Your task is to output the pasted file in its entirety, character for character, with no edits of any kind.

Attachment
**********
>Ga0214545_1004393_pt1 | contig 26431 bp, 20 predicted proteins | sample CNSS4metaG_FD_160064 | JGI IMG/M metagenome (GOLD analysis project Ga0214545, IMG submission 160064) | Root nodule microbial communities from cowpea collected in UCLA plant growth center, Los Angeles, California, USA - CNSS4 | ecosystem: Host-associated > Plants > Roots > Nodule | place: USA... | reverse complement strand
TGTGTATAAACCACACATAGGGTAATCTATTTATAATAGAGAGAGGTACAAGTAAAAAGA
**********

>Ga0214545_1004393_pt1 | contig 26431 bp, 20 predicted proteins | sample CNSS4metaG_FD_160064 | JGI IMG/M metagenome (GOLD analysis project Ga0214545, IMG submission 160064) | Root nodule microbial communities from cowpea collected in UCLA plant growth center, Los Angeles, California, USA - CNSS4 | ecosystem: Host-associated > Plants > Roots > Nodule | place: USA... | reverse complement strand
TGTGTATAAACCACACATAGGGTAATCTATTTATAATAGAGAGAGGTACAAGTAAAAAGA